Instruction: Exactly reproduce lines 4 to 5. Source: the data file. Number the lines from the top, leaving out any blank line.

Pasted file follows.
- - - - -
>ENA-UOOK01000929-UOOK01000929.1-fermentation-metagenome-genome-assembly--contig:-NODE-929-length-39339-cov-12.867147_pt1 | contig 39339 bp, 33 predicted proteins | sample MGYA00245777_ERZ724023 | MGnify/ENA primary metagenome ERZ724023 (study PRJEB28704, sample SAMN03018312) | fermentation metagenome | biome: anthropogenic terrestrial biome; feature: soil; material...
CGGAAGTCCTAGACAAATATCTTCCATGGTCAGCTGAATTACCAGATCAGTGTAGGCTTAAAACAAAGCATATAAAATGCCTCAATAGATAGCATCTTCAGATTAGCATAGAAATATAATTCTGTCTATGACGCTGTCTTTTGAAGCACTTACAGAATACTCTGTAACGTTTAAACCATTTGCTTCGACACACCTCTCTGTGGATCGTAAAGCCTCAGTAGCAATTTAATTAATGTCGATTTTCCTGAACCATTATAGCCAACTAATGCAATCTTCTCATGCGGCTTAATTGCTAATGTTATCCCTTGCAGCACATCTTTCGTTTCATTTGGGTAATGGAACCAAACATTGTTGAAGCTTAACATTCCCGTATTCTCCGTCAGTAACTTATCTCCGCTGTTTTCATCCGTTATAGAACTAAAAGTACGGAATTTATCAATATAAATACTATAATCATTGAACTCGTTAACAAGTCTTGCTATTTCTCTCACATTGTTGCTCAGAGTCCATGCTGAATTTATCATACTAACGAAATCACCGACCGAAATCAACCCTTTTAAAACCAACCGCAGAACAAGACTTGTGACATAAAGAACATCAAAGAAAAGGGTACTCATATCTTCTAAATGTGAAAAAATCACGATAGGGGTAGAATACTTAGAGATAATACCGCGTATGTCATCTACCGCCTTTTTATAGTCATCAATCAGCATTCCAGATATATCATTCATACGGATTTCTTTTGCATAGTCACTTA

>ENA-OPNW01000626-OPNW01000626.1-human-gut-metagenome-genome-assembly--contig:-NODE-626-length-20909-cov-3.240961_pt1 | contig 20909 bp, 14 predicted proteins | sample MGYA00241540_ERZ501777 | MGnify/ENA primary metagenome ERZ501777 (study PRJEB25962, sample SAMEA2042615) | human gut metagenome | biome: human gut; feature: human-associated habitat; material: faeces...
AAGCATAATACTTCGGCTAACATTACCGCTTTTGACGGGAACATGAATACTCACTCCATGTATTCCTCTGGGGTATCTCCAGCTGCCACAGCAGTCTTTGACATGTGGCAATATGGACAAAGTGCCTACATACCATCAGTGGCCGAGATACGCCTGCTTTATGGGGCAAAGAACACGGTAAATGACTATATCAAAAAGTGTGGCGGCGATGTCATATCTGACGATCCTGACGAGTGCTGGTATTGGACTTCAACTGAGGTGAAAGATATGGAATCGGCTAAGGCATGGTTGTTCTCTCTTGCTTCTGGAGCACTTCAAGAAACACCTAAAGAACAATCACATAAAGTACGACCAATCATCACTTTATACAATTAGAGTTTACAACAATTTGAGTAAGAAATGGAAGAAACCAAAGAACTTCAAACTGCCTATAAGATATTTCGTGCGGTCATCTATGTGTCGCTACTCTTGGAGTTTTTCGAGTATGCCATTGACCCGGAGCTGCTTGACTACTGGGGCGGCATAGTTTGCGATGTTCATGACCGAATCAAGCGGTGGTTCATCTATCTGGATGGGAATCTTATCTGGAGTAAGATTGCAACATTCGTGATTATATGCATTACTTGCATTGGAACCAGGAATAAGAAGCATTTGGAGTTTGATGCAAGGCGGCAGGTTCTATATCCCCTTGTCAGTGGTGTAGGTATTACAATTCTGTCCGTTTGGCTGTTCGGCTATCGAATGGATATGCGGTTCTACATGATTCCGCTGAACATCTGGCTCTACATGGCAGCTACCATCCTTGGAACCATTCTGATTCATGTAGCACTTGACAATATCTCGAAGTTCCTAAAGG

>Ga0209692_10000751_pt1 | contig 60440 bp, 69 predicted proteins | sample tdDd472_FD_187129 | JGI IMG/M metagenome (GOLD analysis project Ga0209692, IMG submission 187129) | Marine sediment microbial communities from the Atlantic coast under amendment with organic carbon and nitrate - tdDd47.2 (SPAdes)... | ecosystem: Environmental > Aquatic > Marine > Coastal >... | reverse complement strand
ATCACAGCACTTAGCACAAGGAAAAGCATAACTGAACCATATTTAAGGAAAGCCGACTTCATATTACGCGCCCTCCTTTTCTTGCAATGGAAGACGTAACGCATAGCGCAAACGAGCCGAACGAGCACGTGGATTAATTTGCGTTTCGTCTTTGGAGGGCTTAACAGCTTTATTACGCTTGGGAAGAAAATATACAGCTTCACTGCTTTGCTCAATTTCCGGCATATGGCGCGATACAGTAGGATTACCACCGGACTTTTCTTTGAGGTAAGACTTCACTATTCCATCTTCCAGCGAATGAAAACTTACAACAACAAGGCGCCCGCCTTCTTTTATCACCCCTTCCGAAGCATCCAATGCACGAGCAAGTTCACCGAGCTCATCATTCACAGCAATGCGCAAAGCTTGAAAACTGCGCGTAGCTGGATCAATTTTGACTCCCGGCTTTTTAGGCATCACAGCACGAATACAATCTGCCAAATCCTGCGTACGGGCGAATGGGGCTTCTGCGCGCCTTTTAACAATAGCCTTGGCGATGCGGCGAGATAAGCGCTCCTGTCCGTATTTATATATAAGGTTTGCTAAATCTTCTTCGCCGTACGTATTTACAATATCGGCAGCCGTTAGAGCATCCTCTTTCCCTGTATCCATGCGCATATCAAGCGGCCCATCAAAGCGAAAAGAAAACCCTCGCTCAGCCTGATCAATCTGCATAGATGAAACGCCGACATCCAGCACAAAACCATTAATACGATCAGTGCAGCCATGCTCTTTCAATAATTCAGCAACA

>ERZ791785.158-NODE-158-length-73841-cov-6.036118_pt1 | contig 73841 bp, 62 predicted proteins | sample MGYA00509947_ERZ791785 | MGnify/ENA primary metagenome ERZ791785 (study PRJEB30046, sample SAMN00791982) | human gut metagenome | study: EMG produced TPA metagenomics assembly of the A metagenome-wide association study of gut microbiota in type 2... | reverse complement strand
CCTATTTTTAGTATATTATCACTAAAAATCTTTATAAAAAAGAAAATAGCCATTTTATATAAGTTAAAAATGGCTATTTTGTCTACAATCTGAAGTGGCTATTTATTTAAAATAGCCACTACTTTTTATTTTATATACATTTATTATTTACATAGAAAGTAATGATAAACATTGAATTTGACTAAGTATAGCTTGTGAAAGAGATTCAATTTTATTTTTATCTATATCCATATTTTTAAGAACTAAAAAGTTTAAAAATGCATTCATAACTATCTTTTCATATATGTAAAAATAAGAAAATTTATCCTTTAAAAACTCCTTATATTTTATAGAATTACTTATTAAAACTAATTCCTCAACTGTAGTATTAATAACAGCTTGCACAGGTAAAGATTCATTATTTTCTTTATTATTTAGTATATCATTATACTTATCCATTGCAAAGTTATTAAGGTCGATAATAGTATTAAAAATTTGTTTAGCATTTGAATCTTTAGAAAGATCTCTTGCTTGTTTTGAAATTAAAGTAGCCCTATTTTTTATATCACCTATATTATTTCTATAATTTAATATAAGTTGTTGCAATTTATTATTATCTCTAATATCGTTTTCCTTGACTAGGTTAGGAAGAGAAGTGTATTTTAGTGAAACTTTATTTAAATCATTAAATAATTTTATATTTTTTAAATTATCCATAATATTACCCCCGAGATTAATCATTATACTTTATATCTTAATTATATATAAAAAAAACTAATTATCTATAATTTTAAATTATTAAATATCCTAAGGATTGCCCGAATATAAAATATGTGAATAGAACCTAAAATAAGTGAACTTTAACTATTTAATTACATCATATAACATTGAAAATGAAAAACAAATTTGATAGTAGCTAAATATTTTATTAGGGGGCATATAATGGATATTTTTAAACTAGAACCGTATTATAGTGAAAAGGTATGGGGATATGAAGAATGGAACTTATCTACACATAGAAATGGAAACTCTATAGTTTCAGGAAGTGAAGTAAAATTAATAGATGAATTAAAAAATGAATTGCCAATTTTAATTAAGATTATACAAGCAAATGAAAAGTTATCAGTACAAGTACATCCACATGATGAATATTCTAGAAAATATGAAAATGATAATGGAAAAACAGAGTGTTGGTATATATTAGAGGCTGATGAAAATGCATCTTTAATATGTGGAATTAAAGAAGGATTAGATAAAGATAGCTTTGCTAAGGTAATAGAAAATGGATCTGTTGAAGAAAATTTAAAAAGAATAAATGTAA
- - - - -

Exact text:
AAGCATAATACTTCGGCTAACATTACCGCTTTTGACGGGAACATGAATACTCACTCCATGTATTCCTCTGGGGTATCTCCAGCTGCCACAGCAGTCTTTGACATGTGGCAATATGGACAAAGTGCCTACATACCATCAGTGGCCGAGATACGCCTGCTTTATGGGGCAAAGAACACGGTAAATGACTATATCAAAAAGTGTGGCGGCGATGTCATATCTGACGATCCTGACGAGTGCTGGTATTGGACTTCAACTGAGGTGAAAGATATGGAATCGGCTAAGGCATGGTTGTTCTCTCTTGCTTCTGGAGCACTTCAAGAAACACCTAAAGAACAATCACATAAAGTACGACCAATCATCACTTTATACAATTAGAGTTTACAACAATTTGAGTAAGAAATGGAAGAAACCAAAGAACTTCAAACTGCCTATAAGATATTTCGTGCGGTCATCTATGTGTCGCTACTCTTGGAGTTTTTCGAGTATGCCATTGACCCGGAGCTGCTTGACTACTGGGGCGGCATAGTTTGCGATGTTCATGACCGAATCAAGCGGTGGTTCATCTATCTGGATGGGAATCTTATCTGGAGTAAGATTGCAACATTCGTGATTATATGCATTACTTGCATTGGAACCAGGAATAAGAAGCATTTGGAGTTTGATGCAAGGCGGCAGGTTCTATATCCCCTTGTCAGTGGTGTAGGTATTACAATTCTGTCCGTTTGGCTGTTCGGCTATCGAATGGATATGCGGTTCTACATGATTCCGCTGAACATCTGGCTCTACATGGCAGCTACCATCCTTGGAACCATTCTGATTCATGTAGCACTTGACAATATCTCGAAGTTCCTAAAGG

>Ga0209692_10000751_pt1 | contig 60440 bp, 69 predicted proteins | sample tdDd472_FD_187129 | JGI IMG/M metagenome (GOLD analysis project Ga0209692, IMG submission 187129) | Marine sediment microbial communities from the Atlantic coast under amendment with organic carbon and nitrate - tdDd47.2 (SPAdes)... | ecosystem: Environmental > Aquatic > Marine > Coastal >... | reverse complement strand